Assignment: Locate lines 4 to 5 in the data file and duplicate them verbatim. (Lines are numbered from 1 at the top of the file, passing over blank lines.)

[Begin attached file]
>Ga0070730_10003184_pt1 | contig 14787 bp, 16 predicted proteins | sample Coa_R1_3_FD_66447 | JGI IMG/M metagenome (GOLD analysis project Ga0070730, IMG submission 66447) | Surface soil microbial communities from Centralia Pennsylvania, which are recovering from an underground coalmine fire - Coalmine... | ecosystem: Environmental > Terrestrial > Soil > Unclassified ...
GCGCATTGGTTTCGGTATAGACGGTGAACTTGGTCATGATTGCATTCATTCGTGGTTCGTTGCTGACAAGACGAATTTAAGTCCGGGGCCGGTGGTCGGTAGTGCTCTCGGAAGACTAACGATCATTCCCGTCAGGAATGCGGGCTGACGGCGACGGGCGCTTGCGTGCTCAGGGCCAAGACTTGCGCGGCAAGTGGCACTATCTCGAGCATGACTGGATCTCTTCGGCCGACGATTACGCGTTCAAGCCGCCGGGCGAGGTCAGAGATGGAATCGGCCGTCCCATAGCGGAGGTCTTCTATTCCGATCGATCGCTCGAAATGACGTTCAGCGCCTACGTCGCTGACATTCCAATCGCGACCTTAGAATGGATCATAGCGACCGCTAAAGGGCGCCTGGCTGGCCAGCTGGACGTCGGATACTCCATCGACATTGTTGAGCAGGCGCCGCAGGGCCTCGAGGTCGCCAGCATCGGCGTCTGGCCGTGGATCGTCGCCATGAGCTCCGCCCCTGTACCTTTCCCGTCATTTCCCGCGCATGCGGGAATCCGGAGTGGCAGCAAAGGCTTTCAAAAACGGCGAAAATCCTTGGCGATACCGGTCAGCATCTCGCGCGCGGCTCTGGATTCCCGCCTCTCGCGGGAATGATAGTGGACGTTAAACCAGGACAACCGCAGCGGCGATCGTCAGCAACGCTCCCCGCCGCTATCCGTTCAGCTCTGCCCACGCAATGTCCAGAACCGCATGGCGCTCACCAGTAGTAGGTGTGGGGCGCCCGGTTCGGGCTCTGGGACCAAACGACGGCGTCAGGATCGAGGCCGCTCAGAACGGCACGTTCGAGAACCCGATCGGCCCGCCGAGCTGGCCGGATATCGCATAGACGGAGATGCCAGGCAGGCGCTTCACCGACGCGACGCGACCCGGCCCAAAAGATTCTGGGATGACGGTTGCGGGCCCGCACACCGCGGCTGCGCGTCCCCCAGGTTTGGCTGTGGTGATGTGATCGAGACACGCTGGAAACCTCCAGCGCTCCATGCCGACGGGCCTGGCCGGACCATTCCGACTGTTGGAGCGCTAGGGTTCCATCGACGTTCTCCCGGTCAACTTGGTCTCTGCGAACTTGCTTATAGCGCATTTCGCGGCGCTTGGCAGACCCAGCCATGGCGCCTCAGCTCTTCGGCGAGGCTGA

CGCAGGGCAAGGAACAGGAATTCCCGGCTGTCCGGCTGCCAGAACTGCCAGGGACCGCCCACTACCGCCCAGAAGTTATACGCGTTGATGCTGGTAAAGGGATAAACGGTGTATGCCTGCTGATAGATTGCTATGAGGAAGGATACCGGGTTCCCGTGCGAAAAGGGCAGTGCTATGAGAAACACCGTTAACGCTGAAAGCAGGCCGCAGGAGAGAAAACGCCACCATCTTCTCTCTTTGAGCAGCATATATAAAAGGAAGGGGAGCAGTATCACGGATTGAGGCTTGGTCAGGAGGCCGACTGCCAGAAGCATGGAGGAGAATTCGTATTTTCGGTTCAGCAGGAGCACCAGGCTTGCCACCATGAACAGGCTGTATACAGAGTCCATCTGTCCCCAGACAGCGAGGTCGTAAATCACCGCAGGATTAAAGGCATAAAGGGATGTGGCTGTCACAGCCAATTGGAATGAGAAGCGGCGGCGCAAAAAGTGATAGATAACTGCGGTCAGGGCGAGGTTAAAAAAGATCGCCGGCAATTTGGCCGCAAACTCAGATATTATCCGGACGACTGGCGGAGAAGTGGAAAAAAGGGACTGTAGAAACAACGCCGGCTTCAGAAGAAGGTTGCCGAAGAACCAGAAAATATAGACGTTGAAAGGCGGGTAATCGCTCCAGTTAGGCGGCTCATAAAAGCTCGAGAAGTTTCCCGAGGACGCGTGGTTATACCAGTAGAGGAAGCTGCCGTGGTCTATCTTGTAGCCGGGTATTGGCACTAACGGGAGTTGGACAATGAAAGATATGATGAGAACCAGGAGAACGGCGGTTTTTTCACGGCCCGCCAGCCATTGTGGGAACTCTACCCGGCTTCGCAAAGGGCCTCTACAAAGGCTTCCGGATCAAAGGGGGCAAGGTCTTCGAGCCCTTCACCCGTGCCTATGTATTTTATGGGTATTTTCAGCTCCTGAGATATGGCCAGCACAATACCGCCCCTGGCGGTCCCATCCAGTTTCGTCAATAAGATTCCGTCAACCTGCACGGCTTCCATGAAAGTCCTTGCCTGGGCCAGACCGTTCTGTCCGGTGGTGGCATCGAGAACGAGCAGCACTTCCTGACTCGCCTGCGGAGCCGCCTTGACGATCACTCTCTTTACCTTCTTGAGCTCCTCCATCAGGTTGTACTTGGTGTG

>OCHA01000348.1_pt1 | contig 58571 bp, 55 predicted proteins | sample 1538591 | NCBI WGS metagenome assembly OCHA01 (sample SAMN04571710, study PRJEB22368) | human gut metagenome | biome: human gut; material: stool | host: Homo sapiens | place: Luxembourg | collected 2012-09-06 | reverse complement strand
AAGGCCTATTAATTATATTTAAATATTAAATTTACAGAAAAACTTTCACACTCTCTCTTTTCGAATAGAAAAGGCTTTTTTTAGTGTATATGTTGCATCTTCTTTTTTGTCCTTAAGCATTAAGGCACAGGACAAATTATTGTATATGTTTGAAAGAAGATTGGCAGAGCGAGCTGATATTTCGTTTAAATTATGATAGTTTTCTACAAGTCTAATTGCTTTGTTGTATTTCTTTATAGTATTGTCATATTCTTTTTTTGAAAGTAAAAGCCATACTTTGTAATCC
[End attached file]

>OCHA01000348.1_pt1 | contig 58571 bp, 55 predicted proteins | sample 1538591 | NCBI WGS metagenome assembly OCHA01 (sample SAMN04571710, study PRJEB22368) | human gut metagenome | biome: human gut; material: stool | host: Homo sapiens | place: Luxembourg | collected 2012-09-06 | reverse complement strand
AAGGCCTATTAATTATATTTAAATATTAAATTTACAGAAAAACTTTCACACTCTCTCTTTTCGAATAGAAAAGGCTTTTTTTAGTGTATATGTTGCATCTTCTTTTTTGTCCTTAAGCATTAAGGCACAGGACAAATTATTGTATATGTTTGAAAGAAGATTGGCAGAGCGAGCTGATATTTCGTTTAAATTATGATAGTTTTCTACAAGTCTAATTGCTTTGTTGTATTTCTTTATAGTATTGTCATATTCTTTTTTTGAAAGTAAAAGCCATACTTTGTAATCC